The DMA and overcapacity of Direct Mail

Not often I take issue with something someone has written about direct marketing (you, stop laughing at the back!), but the Direct Marketing Association’s outgoing Robert Keitch, in responding to an observation by a colleague, has set me off.

Charles Grant-Salmon, the chair of 4DM Group observed (in this article) that financial firms may be easing off on using direct mail, and that this may have been a factor in the demise of the (very) short-lived Blackburns DMS. Keitch, until today chief of membership and brand for the DMA, added that he felt that overcapacity wasn’t limited to the direct mail industry – indeed in a tweet by the DMA earlier today they implied that the web had a worse overcapacity problem.

What they ignore, in their entirely sunny, happy way, is that while overcapacity may well be a feature of each, one does not equate to the other. Overcapacity in the direct mail market is down to production cost, waste, time-to-market, and broadcast cost, not to mention inability to reach outlying segments for the same reasons.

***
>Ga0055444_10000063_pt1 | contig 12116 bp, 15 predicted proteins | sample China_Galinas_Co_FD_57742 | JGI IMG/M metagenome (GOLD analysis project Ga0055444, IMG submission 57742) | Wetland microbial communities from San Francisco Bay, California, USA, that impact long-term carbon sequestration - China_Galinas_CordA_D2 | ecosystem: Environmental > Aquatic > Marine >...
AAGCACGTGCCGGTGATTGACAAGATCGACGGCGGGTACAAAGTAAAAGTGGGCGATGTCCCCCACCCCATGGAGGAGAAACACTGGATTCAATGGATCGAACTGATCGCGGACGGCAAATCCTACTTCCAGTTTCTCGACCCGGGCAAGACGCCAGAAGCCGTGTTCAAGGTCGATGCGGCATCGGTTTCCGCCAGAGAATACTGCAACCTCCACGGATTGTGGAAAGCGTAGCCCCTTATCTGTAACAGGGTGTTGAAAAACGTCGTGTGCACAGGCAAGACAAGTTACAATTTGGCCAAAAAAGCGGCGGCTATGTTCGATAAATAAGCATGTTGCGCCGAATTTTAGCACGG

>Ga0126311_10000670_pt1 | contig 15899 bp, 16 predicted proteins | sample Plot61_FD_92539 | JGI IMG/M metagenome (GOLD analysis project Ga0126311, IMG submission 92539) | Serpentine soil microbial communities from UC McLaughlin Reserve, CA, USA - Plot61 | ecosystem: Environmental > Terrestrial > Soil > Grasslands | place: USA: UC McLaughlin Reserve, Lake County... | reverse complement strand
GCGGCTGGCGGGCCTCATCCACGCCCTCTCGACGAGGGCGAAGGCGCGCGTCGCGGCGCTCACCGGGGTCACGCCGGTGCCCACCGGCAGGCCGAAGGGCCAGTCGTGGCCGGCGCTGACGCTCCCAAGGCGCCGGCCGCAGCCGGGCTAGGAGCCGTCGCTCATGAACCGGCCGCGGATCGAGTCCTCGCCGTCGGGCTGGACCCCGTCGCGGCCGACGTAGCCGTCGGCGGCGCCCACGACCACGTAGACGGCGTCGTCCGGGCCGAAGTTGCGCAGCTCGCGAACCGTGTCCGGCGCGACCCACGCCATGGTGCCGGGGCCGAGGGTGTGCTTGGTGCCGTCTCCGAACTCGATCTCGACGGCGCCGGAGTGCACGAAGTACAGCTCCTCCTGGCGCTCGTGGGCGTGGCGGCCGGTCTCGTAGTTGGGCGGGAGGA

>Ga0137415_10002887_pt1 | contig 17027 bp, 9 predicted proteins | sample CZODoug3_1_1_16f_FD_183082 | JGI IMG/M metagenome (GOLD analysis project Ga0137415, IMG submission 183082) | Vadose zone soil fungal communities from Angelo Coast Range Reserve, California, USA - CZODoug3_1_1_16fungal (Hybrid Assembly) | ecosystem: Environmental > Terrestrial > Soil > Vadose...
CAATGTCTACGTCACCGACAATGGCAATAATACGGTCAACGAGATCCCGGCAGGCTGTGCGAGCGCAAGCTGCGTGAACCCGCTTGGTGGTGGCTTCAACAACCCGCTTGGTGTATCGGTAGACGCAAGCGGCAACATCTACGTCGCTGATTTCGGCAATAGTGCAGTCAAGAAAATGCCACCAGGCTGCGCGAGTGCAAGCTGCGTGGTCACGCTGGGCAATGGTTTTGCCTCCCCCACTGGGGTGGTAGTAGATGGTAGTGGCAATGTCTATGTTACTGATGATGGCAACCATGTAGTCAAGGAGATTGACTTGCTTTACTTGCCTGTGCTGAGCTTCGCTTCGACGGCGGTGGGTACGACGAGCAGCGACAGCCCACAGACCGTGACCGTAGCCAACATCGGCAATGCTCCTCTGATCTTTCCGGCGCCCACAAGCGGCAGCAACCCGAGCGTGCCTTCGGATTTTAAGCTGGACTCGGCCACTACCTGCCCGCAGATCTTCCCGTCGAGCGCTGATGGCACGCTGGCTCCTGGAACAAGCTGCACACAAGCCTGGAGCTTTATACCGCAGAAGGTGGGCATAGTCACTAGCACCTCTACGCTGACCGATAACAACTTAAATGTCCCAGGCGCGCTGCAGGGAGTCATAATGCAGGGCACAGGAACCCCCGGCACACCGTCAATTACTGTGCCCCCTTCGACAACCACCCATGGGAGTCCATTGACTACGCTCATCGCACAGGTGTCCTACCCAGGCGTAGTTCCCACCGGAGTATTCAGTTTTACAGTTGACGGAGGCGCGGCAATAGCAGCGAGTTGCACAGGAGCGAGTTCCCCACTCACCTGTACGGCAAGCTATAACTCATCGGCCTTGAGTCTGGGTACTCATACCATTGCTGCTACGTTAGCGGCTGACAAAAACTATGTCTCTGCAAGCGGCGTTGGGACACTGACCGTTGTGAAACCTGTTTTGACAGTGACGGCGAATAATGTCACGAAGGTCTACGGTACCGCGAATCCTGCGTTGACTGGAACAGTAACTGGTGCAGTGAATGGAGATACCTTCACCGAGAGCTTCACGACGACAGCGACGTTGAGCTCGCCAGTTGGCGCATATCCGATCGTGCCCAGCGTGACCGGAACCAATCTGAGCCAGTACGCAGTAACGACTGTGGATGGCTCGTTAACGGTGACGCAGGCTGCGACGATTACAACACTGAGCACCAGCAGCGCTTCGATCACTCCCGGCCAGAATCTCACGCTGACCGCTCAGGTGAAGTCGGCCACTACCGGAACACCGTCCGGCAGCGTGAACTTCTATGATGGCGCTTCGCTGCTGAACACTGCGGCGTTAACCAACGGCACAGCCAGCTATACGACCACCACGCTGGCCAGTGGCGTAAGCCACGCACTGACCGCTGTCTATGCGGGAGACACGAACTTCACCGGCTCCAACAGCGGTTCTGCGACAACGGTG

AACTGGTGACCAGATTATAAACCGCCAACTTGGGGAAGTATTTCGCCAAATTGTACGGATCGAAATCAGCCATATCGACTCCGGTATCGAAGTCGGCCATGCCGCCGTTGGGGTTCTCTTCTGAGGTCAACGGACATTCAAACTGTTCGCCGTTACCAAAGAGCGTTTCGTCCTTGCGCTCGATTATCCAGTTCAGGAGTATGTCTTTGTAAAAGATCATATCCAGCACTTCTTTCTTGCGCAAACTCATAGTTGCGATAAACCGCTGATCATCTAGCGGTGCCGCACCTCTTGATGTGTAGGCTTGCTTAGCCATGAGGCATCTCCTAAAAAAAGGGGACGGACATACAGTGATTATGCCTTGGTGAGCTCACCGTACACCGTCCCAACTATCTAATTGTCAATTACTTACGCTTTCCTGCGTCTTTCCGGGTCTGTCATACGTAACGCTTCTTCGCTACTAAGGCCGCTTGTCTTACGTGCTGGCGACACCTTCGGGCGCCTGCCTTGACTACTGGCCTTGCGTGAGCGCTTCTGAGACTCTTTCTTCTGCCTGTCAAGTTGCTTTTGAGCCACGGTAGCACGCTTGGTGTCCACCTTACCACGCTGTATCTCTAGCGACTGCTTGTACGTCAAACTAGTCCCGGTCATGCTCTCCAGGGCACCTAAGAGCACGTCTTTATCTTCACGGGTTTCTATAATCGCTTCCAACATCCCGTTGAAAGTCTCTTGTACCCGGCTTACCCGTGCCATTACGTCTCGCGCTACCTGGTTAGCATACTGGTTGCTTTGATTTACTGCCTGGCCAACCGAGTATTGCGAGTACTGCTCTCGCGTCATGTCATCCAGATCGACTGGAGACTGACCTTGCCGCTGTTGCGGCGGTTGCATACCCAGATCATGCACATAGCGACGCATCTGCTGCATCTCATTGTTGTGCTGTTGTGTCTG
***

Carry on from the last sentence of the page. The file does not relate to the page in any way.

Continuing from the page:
Overcapacity in digital is down to exactly the opposite – its abundance is down to its miraculously low cost (imagine sending a million mailing packs, call it £500,000. That’s £1,000 in emails). It’s down to its demonstrable and comprehensively auditable effectiveness, and the number of players diving in with innovative ideas to service the rapidly growing market. It is categorically not down to a lack of marketers desperate to get to grips with it.

Direct mail’s in decline (though it has its brilliant uses – Mercedes has used DM beautifully). The dodos are dying – yet there’s an abundance of bue sky. Don’t fall into the trap of relating the two.